Earth & Environmental Sciences at Rensselaer

The past 15 years have been exciting, as new understanding of the interconnectedness among air, water, and solid Earth has come into sharper focus. We address key topics ranging from environmental contaminants in local waterways to the evolution of our planet.

  • Program Spotlight

    B.S. Environmental Sciences

    Understand the ecological and cultural systems supporting all life on earth.

  • Program Spotlight

    Ph.D in Geology

    Use techniques ranging from seismological and satellite-tracking investigations of crustal motions to state-of-the-art geochemical instruments.

Announcements

The Department of Earth & Environmental Sciences at Rensselaer Polytechnic Institute in Troy, NY invites applications for an open rank tenure-track/tenured position in Earth Systems Science. The E&ES Department research areas include experimental, analytical and environmental geochemistry and petrology of Earth’s systems, environmental informatics, solid Earth geophysics, paleoclimate, origins of life and geomicrobiology.

News

Rensselaer is part of NASA’s new Prebiotic Chemistry and Early Earth Environments (PCE3) Consortium,one of five cross-divisional research coordination networks with the NASA Astrobiology Program. The PCE3 aims to identify planetary conditions that might give rise to life’s chemistry.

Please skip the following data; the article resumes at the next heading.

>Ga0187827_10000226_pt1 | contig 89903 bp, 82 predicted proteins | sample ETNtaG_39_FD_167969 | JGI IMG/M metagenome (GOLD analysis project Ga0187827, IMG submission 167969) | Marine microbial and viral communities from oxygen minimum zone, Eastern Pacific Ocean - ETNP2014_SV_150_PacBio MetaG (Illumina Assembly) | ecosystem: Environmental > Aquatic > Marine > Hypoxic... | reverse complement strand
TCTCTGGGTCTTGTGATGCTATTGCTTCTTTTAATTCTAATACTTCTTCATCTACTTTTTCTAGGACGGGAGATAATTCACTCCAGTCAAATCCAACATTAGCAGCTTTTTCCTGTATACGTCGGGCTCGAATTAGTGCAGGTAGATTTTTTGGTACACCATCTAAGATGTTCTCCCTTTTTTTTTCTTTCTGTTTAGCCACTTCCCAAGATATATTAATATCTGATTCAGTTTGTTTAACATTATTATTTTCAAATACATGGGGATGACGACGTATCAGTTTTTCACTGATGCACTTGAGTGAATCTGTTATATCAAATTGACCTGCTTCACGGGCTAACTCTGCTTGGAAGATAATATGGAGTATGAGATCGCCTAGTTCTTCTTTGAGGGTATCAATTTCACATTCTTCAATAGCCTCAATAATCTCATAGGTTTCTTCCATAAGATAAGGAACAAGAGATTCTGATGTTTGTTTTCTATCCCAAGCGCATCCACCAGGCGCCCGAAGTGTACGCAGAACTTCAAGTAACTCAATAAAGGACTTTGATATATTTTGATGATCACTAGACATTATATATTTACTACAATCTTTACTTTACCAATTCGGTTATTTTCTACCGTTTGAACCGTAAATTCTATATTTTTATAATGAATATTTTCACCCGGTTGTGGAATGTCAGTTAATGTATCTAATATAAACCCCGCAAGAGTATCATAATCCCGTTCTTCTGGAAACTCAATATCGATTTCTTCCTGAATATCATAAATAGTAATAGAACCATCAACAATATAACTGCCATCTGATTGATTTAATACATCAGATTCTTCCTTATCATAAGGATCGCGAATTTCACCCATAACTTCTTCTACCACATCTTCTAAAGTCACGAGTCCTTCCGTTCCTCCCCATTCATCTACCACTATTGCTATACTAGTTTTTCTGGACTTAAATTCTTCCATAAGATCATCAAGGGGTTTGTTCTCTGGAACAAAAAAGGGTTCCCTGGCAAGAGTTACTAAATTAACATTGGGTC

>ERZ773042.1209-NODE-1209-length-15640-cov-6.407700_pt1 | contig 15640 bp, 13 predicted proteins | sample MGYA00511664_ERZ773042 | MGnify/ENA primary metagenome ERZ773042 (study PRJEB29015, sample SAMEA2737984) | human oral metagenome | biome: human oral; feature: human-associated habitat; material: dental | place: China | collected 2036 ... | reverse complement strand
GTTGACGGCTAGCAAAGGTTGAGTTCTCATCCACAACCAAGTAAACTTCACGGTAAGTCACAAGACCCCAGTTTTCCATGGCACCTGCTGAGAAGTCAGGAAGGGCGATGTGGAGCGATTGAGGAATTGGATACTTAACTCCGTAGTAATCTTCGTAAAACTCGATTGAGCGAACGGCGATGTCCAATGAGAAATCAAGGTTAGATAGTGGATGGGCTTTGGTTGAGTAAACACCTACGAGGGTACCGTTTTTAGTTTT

NASA’s Astrobiology Program has awarded a $9 million grant to Earth First Origins project, led by Rensselaer Polytechnic Institute Assistant Professor Karyn Rogers, to uncover the conditions on early Earth that gave rise to life by identifying, replicating, and exploring how prebiotic molecules and chemical pathways could have formed under realistic early Earth conditions.

The American Association for the Advancement of Science has elected Peter Fox, data scientist and professor at Rensselaer Polytechnic Institute, as a Fellow of the society, in recognition of his “distinguished, innovative, and sustained fundamental contributions in Earth and space science informatics and data science research, education, and service.”

The Mineralogical Society of America (MSA) has recognized E. Bruce Watson, a geochemist and Institute Professor at Rensselaer Polytechnic Institute, with its highest honor, the Roebling Medal, bestowed for scientific eminence in the broad field of mineralogical science.

A natural “battery” of briny liquids and volcanic minerals may have produced Mars’ organic carbon, according to new analysis of three Martian meteorites by a team including researchers at Rensselaer Polytechnic Institute.

Contact Information

Earth and Environmental Sciences

Jonsson-Rowland Science Center, 1W19
110 8th Street
Troy, NY 12180